This wasn't really a real car.
And that makes me sad.
But 1958, it seems, was a far simpler time, when the automotive companies were the world's most cutting-edge purveyors of far-out concepts and forward-thinking features. Cars today are better in every measurable way, that's not arguable.
When you see a concept car from 50 years ago…I have a feeling that the designers and engineers fully expected their visions to eventually come true. French designer Robert Opron was just 26 when he penned the Fulgar—Latin for "Flash"—his very first groundbreaking design in a career that gave us some of the world's most futuristic vehicles.
His work included the Citroën SM, GS, and CX; the Renault Fuego, 9, 11, and 25; and the later, facelifted Alpine A310. From his earliest concept to his last design, Opron was one of the very best at the use of glass and clear plastic to give his designs a more refined look—the SM's covered headlights and the Fuego's complex glass hatch are among my favourite details on any car.
Like the Ford Nucleon styling mock-up, the Fulgar was to be atomic-powered. These days, we can all chuckle at a car accident that removes entire towns from the map, but in the late 1950s, nuclear power was the bomb—pun intended—and designers could have rightfully expected everything to be powered by splitting atoms.
What gets me is that the Fulgar looks like it was a functional mock-up (minus the nuclear reactor, of course)—there are photos of it in towns and on highways, with curious onlookers wondering what the hell they were looking at. In one photo below, it looks like police are giving the driver of the Fulgar a ticket—though it may have just been a publicity stunt.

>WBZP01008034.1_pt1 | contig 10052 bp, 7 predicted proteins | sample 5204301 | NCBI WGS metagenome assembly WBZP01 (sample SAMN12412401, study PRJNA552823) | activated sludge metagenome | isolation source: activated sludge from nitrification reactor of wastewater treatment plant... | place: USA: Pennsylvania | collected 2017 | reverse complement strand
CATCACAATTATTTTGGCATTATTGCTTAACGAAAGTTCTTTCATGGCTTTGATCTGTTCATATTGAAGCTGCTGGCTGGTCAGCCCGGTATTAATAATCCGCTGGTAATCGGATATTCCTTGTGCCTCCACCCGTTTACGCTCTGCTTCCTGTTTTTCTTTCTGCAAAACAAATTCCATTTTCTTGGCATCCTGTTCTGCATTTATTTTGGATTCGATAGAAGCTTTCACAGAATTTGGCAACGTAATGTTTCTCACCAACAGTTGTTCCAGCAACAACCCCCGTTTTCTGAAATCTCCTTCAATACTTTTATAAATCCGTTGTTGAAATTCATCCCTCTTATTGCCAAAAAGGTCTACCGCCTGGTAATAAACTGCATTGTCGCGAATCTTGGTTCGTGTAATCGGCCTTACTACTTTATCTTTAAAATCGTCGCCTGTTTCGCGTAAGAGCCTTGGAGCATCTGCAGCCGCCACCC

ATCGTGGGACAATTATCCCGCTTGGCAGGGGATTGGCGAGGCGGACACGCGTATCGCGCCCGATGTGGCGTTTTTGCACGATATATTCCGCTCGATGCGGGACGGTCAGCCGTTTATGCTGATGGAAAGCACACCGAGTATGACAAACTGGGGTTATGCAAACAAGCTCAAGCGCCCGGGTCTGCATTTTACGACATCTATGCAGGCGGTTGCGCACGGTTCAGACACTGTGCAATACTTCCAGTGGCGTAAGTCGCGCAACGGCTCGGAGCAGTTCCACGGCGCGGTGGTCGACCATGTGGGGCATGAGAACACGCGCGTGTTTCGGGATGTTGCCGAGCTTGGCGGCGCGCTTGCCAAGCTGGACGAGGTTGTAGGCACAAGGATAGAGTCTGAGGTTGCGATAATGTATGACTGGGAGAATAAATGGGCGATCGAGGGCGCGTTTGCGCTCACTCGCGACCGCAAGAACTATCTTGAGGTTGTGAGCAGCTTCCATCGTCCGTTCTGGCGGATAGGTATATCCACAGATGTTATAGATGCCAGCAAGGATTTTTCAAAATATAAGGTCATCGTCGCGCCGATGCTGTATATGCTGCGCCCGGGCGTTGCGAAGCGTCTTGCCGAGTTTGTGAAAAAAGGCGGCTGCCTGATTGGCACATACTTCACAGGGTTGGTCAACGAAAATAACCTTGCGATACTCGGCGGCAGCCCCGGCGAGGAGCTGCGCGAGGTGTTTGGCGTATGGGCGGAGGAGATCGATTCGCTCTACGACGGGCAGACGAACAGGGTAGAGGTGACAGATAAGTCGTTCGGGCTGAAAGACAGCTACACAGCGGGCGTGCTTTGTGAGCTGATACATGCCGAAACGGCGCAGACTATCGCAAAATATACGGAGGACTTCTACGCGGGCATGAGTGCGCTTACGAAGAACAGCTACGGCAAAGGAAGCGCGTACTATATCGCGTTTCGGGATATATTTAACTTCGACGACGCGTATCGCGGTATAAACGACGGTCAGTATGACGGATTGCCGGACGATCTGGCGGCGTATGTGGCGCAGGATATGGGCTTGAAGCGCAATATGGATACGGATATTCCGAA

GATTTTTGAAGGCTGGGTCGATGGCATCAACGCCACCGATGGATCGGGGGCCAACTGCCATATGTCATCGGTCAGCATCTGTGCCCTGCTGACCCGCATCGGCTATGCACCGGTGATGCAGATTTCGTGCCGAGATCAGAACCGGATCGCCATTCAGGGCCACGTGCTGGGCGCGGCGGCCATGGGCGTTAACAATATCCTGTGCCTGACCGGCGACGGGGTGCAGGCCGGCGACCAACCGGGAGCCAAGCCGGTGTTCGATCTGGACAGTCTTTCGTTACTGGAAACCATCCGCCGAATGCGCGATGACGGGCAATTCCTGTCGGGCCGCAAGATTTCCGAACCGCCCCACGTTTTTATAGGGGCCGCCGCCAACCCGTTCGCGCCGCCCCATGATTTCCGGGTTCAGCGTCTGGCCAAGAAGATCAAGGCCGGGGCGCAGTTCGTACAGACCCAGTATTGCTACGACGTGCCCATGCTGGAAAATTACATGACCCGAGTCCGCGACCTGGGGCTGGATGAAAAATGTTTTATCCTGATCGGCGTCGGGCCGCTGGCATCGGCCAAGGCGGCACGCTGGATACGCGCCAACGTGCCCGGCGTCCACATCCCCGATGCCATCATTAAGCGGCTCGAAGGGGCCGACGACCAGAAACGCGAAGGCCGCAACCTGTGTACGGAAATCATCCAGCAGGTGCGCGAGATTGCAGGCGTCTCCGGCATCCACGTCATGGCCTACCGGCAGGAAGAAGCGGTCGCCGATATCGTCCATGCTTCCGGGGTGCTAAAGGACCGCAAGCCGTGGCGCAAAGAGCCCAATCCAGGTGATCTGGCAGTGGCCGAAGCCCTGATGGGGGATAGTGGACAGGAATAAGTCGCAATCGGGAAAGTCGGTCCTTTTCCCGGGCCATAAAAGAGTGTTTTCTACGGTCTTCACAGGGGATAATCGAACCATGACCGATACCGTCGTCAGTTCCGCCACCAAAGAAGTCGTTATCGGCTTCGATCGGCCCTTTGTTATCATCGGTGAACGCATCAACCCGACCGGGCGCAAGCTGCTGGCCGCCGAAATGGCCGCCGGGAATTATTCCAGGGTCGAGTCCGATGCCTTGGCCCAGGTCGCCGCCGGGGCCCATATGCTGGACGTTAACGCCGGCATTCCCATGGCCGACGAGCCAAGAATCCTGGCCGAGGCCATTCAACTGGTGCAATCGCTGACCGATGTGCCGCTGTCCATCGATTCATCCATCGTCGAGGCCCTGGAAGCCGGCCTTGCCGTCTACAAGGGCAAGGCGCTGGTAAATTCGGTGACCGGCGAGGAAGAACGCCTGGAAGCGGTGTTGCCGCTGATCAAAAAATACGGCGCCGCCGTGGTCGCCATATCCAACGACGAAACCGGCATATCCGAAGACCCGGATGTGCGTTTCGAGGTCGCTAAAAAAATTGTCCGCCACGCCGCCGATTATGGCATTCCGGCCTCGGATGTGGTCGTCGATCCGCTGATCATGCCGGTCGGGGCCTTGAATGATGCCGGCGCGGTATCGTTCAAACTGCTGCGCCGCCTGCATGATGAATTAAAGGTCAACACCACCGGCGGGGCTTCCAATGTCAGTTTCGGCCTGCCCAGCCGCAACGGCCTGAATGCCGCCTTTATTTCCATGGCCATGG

The reactor was to power electric motors that drove the rear wheels and, like the Gyro-X (but not quite), above a certain speed the two front wheels retracted in order to reduce rolling resistance—with the Fulgar left powering along, gyroscopically stabilized on its rear wheels. The large fins out back were to steer and keep the front end off the ground at speed. Gnarly!
Also novel was the idea that it could be controlled by speech instructions picked up by an "electronic brain"—presumably they meant it had autopilot, or what we now call a "driverless" car.
Fun to look at today—the chrome detailing around the bubble top is beautifully done—I can't help but be sad that the early 2000s were more Ford Focus than Simca Fulgar.
Just don't think too hard about what would happen if a fully-functional Fulgar had to stop at speed…with its front wheels retracted up into the bodywork.